Alice Walker 's View Of African Americans

1650 WordsApr 22, 20157 Pages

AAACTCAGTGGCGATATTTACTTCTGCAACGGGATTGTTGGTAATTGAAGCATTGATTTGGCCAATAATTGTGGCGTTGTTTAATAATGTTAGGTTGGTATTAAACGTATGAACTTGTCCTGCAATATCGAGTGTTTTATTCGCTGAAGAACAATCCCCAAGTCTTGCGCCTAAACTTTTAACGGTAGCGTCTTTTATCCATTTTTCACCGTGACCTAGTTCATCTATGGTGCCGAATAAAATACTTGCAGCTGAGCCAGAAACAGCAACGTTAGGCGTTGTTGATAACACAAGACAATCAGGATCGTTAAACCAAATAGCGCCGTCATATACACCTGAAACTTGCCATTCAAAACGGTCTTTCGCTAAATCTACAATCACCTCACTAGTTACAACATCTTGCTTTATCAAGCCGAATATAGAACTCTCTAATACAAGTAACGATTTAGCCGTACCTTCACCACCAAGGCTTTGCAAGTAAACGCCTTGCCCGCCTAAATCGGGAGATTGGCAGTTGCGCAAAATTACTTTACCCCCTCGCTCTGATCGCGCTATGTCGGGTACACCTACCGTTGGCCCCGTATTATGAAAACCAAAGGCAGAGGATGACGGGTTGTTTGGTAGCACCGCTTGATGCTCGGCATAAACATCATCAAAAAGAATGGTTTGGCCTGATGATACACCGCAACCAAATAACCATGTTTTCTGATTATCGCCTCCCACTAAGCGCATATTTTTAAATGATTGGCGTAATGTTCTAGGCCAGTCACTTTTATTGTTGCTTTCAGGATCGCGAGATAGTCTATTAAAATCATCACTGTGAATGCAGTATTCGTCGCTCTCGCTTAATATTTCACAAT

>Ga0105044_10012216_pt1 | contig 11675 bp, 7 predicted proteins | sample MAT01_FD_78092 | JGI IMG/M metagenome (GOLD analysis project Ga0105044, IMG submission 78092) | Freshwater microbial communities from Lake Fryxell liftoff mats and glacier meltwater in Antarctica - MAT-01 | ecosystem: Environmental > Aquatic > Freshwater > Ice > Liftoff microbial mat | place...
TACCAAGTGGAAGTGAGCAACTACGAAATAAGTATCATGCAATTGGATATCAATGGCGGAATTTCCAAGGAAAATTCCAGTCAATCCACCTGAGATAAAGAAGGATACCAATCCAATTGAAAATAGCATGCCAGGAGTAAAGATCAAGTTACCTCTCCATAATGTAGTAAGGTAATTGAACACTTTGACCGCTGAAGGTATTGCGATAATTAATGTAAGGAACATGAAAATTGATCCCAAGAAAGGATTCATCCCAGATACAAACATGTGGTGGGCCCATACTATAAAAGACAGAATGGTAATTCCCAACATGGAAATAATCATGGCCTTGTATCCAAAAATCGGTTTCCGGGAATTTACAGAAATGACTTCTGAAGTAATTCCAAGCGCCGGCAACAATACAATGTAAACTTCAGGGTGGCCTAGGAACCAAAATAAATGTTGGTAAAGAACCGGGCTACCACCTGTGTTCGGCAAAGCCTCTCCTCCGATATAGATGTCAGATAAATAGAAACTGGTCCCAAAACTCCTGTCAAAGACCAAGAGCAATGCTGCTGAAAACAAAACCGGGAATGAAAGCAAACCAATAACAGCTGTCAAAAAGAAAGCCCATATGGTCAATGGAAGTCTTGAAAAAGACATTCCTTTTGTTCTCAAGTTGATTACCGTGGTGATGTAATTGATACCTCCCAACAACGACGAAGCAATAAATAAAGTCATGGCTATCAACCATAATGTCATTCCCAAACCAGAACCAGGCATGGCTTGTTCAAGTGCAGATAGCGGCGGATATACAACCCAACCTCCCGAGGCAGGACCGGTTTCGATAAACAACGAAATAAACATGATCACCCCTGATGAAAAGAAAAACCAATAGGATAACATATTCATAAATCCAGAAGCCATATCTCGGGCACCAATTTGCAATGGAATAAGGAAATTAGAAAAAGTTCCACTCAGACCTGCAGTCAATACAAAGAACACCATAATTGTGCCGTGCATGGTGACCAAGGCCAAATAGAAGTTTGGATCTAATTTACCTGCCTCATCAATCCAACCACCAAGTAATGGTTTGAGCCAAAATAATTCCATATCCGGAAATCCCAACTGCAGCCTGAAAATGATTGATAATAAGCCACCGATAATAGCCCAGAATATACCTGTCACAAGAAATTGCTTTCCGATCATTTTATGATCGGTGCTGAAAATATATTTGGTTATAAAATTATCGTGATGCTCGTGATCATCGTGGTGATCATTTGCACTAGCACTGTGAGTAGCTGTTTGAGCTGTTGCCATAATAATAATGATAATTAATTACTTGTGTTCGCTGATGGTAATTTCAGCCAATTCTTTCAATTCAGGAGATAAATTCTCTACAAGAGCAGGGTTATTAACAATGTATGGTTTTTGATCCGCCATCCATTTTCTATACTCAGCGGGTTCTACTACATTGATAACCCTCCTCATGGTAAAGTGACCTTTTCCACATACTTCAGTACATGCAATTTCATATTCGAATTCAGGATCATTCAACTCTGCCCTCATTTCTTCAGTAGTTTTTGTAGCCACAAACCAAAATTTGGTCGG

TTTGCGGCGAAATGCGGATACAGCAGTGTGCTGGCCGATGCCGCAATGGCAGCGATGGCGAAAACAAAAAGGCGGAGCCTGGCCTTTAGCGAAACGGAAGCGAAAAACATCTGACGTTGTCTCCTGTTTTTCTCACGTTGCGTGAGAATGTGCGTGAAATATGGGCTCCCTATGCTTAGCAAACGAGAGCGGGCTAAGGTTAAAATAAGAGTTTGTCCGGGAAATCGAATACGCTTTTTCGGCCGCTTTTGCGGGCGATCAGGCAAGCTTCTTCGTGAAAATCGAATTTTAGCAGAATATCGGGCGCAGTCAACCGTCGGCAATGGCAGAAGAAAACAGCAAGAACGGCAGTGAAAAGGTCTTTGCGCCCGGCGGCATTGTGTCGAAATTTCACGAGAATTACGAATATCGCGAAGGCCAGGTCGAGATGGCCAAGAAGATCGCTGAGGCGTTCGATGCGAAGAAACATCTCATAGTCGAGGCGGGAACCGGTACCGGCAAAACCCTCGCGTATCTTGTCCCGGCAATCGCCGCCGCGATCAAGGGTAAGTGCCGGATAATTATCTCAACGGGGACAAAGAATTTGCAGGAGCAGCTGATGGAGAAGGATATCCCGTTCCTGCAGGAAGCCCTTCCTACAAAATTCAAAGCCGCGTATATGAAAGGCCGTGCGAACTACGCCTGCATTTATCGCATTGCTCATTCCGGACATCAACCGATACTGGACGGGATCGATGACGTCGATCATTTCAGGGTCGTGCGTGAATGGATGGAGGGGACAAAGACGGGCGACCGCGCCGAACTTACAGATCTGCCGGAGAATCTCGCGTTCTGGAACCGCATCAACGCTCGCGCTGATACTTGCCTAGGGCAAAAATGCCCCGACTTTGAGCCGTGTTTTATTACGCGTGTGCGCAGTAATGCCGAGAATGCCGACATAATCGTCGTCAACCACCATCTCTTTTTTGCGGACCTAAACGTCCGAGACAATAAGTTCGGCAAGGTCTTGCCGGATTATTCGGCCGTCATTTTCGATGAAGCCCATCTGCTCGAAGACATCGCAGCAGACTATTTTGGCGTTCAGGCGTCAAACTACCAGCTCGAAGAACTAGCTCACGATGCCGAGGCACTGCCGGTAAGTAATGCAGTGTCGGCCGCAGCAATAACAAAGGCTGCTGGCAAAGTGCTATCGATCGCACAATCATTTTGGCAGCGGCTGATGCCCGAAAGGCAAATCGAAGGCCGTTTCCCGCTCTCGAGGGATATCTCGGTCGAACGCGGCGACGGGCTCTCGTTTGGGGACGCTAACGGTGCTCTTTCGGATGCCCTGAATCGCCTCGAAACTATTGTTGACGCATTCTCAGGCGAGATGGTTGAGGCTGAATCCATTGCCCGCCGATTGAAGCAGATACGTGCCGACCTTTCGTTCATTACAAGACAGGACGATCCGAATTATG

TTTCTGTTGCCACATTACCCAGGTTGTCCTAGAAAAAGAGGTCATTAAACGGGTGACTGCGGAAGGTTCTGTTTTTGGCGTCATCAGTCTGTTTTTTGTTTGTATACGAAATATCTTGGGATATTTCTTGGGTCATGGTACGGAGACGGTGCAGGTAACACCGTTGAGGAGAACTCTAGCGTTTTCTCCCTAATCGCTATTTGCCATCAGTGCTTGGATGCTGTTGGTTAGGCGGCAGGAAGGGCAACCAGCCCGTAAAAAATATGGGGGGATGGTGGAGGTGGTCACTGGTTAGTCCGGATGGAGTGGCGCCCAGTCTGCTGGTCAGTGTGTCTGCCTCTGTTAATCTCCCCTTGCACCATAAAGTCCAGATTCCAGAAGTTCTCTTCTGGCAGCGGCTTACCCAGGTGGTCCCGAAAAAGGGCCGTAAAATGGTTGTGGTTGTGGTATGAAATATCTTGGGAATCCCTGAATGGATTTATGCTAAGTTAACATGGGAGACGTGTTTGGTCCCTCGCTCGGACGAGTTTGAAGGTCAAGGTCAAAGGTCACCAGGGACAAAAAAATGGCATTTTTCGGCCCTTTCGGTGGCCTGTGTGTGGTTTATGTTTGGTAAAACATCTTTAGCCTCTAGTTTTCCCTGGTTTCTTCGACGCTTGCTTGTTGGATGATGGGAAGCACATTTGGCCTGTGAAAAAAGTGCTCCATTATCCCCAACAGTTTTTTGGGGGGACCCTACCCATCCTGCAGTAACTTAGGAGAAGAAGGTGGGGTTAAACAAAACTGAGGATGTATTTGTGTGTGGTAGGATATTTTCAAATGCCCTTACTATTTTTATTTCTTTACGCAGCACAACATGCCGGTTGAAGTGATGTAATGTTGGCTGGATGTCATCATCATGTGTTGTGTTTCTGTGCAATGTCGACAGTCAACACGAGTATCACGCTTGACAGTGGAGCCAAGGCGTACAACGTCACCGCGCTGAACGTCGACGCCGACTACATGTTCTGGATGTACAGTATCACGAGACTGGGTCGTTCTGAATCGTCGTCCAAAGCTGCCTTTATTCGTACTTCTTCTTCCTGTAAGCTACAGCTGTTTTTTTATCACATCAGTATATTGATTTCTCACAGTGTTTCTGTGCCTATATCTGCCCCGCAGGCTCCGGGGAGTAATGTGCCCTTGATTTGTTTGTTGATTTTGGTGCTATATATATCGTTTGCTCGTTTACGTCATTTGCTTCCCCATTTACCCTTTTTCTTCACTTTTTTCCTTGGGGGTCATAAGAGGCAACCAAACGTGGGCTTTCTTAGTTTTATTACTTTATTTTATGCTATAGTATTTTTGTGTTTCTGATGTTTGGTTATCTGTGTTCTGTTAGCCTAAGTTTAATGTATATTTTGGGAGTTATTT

According to the National Parks Service Organization, in the twentieth century, Georgia contained violence towards the African Americans whom lived in the towns on the outskirts of Atlanta. Violence filled the streets, and even though Booker T. Washington attempted to spread the word of equality between Americans and African Americans, the life of an African American remained tough (“African American Experience”). However, Alice Walker’s view of African Americans were much different. Alice goes against the general audience of the 19th and 20th century by explaining African American women are strong, independent and equivalent to men. Alice Walker’s grandmother, a young African American whom had been raped by her father, gave birth to two children, and married even though she never loved her husband. Walker’s grandmother is the inspiration for Walker’s protagonist, Celie. Same as her grandmother, Celie is raped, gives birth to two children, and marries Albert. Walker explains, “ I liberated her from her own history” (Henderson). Alice Walker took realife evidence and spun it around to emphasize the importance of the voices of African Americans. Her main explanation for creating Celie is that she wanted her grandmother, other African American women, and Celie to have a voice and speak up against white and black men (Henderson). The Color Purple composed to all letters written to God and Nettie from Celie express the importance of all voices. Epistolary novels originally
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